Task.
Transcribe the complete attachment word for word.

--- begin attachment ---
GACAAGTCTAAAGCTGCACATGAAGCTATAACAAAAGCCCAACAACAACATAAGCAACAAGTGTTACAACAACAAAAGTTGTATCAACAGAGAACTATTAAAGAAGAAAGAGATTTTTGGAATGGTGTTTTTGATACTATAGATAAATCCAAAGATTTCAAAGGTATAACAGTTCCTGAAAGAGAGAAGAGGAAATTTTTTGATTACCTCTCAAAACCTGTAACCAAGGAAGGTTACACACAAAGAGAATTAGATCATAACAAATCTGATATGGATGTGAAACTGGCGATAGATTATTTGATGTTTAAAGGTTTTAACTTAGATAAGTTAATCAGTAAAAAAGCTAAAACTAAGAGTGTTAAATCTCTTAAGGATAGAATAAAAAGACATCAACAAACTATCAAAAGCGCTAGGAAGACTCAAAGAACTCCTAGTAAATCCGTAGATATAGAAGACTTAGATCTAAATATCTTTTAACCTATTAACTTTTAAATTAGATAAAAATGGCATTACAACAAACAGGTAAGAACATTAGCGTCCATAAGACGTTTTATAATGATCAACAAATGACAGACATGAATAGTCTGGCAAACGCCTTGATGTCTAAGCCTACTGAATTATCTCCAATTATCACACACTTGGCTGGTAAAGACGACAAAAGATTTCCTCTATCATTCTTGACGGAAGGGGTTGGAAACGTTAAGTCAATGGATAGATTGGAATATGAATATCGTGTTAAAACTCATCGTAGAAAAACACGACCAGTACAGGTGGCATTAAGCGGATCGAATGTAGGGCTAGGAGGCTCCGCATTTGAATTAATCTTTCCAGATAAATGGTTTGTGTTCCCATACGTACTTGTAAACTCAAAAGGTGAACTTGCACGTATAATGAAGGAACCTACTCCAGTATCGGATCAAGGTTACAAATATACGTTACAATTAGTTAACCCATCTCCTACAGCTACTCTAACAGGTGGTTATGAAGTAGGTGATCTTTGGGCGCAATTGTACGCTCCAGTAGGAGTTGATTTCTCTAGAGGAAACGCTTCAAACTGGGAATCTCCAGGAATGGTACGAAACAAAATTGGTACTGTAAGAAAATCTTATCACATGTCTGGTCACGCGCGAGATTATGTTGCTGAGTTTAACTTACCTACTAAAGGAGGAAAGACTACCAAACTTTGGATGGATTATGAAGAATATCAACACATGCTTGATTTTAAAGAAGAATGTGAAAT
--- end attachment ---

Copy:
GACAAGTCTAAAGCTGCACATGAAGCTATAACAAAAGCCCAACAACAACATAAGCAACAAGTGTTACAACAACAAAAGTTGTATCAACAGAGAACTATTAAAGAAGAAAGAGATTTTTGGAATGGTGTTTTTGATACTATAGATAAATCCAAAGATTTCAAAGGTATAACAGTTCCTGAAAGAGAGAAGAGGAAATTTTTTGATTACCTCTCAAAACCTGTAACCAAGGAAGGTTACACACAAAGAGAATTAGATCATAACAAATCTGATATGGATGTGAAACTGGCGATAGATTATTTGATGTTTAAAGGTTTTAACTTAGATAAGTTAATCAGTAAAAAAGCTAAAACTAAGAGTGTTAAATCTCTTAAGGATAGAATAAAAAGACATCAACAAACTATCAAAAGCGCTAGGAAGACTCAAAGAACTCCTAGTAAATCCGTAGATATAGAAGACTTAGATCTAAATATCTTTTAACCTATTAACTTTTAAATTAGATAAAAATGGCATTACAACAAACAGGTAAGAACATTAGCGTCCATAAGACGTTTTATAATGATCAACAAATGACAGACATGAATAGTCTGGCAAACGCCTTGATGTCTAAGCCTACTGAATTATCTCCAATTATCACACACTTGGCTGGTAAAGACGACAAAAGATTTCCTCTATCATTCTTGACGGAAGGGGTTGGAAACGTTAAGTCAATGGATAGATTGGAATATGAATATCGTGTTAAAACTCATCGTAGAAAAACACGACCAGTACAGGTGGCATTAAGCGGATCGAATGTAGGGCTAGGAGGCTCCGCATTTGAATTAATCTTTCCAGATAAATGGTTTGTGTTCCCATACGTACTTGTAAACTCAAAAGGTGAACTTGCACGTATAATGAAGGAACCTACTCCAGTATCGGATCAAGGTTACAAATATACGTTACAATTAGTTAACCCATCTCCTACAGCTACTCTAACAGGTGGTTATGAAGTAGGTGATCTTTGGGCGCAATTGTACGCTCCAGTAGGAGTTGATTTCTCTAGAGGAAACGCTTCAAACTGGGAATCTCCAGGAATGGTACGAAACAAAATTGGTACTGTAAGAAAATCTTATCACATGTCTGGTCACGCGCGAGATTATGTTGCTGAGTTTAACTTACCTACTAAAGGAGGAAAGACTACCAAACTTTGGATGGATTATGAAGAATATCAACACATGCTTGATTTTAAAGAAGAATGTGAAAT